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The difference between nitrifying and denitrifying bacteria.

April 06, 2022 1 min read

Two distinct classifications of microorganisms, specifically those responsible for nitrification and denitrification respectively, are crucial players in the complex nitrogen cycle.

This intricate process involves the transformational exchange between various forms of elemental nitrogen within our environment.

  • The transformation of ammonia (NH3) and ammonium (NH4+) into nitrite (NO2-) followed by nitrate(NO3-) is a process referred to as nitrification, assigned to the function of specialized bacteria known as nitrifying bacteria.

There are two stages in this process carried out independently but equally essential; each stage requires unique bacterial species for action.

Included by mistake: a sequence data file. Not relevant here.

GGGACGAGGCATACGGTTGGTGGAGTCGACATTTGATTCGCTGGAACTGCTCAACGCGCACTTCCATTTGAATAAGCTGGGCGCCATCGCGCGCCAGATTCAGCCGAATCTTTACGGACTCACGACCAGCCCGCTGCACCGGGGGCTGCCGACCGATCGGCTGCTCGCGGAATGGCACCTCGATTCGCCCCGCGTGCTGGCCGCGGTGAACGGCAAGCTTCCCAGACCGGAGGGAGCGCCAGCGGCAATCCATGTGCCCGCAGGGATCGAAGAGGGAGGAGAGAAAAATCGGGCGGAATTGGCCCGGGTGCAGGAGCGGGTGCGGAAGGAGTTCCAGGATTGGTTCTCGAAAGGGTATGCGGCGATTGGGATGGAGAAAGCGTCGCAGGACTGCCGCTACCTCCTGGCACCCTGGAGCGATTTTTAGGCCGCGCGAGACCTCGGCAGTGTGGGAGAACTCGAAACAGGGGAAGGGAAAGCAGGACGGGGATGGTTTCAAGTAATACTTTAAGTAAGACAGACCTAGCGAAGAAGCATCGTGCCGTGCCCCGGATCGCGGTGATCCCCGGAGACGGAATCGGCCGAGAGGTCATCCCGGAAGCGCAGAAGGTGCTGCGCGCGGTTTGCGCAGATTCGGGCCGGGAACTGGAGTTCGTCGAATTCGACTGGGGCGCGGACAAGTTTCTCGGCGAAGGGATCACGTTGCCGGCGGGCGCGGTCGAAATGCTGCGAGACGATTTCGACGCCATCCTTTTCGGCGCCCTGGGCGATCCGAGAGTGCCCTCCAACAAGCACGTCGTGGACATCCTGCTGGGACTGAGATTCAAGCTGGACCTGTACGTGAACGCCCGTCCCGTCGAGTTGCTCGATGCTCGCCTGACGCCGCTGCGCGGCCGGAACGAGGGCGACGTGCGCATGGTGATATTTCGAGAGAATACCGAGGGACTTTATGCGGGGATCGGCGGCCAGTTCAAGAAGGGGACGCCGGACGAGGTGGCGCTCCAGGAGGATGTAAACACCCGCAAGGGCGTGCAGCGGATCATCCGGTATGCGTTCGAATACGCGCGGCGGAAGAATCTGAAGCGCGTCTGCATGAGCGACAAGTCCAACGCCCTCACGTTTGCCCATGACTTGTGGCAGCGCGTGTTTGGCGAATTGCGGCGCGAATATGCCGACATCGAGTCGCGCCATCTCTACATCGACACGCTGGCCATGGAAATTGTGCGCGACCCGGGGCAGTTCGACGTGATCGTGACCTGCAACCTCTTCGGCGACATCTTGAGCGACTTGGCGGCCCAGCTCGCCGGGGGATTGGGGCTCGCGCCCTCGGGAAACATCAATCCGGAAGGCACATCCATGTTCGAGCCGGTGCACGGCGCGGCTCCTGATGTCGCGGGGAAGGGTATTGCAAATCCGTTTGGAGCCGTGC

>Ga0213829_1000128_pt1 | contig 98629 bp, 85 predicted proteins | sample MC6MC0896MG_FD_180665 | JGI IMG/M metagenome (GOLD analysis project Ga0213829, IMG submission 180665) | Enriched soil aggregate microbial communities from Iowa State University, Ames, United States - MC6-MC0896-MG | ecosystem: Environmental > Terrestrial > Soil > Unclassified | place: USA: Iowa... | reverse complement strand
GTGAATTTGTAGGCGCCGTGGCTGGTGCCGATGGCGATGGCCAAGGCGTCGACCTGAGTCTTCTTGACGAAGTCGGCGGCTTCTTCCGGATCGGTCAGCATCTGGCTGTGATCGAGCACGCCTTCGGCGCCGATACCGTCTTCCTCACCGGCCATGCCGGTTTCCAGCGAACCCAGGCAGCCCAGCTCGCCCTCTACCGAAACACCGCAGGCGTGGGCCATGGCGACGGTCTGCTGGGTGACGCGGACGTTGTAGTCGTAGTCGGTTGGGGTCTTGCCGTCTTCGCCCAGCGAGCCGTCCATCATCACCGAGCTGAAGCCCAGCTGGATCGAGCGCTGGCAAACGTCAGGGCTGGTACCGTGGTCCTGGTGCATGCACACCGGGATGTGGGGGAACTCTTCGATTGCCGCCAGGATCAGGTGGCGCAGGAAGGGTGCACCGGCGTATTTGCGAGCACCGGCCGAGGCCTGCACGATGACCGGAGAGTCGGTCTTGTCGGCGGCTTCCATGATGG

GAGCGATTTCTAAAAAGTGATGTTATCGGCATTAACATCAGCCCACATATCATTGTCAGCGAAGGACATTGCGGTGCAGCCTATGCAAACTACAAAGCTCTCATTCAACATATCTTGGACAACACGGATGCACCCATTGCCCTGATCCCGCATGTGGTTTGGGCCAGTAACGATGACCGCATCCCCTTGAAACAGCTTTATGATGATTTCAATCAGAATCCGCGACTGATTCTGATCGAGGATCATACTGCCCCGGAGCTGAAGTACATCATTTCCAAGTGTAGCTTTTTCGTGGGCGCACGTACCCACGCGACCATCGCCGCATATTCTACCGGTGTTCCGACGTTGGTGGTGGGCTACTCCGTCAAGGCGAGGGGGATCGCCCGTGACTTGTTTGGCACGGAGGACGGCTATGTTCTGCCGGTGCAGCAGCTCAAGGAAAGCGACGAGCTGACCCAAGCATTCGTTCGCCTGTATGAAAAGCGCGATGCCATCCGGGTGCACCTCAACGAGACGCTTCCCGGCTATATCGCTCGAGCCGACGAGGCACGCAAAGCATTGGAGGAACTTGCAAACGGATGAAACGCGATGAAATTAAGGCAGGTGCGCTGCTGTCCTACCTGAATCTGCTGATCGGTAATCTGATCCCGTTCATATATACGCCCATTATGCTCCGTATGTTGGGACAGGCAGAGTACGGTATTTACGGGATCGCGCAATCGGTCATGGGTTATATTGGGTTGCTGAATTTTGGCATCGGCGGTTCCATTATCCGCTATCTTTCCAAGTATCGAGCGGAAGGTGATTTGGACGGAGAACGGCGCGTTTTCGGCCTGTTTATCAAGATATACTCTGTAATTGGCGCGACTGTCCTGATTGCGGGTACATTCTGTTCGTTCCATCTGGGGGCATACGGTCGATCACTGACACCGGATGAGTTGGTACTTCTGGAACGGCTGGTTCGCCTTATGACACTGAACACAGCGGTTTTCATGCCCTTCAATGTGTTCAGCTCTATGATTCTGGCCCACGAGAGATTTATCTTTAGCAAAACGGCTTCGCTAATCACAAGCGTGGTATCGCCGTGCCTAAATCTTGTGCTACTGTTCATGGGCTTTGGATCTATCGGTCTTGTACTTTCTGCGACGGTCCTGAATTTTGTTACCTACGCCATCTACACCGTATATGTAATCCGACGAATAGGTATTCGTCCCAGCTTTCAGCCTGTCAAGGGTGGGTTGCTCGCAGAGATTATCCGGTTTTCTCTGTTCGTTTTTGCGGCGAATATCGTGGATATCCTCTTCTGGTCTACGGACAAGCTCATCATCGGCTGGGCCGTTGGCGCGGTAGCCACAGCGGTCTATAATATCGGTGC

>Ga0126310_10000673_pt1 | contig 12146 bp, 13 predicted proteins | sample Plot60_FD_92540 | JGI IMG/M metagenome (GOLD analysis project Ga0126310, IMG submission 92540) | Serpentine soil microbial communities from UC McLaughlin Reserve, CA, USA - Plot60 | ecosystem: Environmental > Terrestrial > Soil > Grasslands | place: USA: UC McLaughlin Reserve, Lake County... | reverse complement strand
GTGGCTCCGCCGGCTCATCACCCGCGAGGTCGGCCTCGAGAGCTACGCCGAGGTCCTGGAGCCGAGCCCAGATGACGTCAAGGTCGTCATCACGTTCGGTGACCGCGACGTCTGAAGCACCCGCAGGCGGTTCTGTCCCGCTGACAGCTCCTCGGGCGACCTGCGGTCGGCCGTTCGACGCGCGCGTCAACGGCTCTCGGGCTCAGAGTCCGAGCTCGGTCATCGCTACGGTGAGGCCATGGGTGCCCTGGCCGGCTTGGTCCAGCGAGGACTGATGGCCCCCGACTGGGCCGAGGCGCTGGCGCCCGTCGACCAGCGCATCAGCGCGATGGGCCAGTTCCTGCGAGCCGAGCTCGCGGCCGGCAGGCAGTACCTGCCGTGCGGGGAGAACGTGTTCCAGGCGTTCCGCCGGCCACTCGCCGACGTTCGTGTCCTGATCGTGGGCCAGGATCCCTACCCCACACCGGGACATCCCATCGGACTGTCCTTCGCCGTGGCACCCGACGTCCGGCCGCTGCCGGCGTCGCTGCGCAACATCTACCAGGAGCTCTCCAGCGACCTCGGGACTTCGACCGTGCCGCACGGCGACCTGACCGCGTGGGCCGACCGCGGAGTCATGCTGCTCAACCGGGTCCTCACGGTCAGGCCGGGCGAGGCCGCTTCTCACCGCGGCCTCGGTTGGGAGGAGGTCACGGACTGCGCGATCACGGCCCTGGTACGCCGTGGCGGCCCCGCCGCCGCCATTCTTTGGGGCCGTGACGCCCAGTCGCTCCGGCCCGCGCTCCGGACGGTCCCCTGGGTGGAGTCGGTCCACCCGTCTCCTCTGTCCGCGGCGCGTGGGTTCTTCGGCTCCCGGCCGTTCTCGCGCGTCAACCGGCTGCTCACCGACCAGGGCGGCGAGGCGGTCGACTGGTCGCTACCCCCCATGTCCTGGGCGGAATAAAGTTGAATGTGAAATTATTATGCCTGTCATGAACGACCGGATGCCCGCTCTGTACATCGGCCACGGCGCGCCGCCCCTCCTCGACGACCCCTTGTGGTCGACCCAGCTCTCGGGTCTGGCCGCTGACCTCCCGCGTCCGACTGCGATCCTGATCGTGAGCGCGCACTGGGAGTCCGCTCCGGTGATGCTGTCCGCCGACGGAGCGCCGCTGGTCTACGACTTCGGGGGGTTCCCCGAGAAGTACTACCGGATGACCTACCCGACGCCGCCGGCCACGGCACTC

• The first phase employs ammonia-oxidizing bacteria(AOB), responsible for changing NH_3into NO _2-.
  • In contrast, the second uses different creatures classified under Nitrite -Oxidizing Bacteria(NO_B)to break down NO_ 2- into Nitrate(No `sub` 8~ ).

In contrast to nitrifying bacteria, denitrifying microorganisms play a role in transforming nitrate into nitrogen gas (N2), which is then released into the air.

This event occurs under anaerobic circumstances where oxygen is not present and it's referred to as denitrification.

Denitricifers employ nitrate as an electron acceptor converting this molecule subsequently into nitrogen gas hence its liberation from Earth's surface with ease.

To sum up, certain bacteria known as nitrifying microbes perform the crucial task of transforming ammonia and ammonium into a substance called nitrate.

On the flip side, denitrifying microorganisms are responsible for reversing this process by converting nitrate back to its original form - nitrogen gas.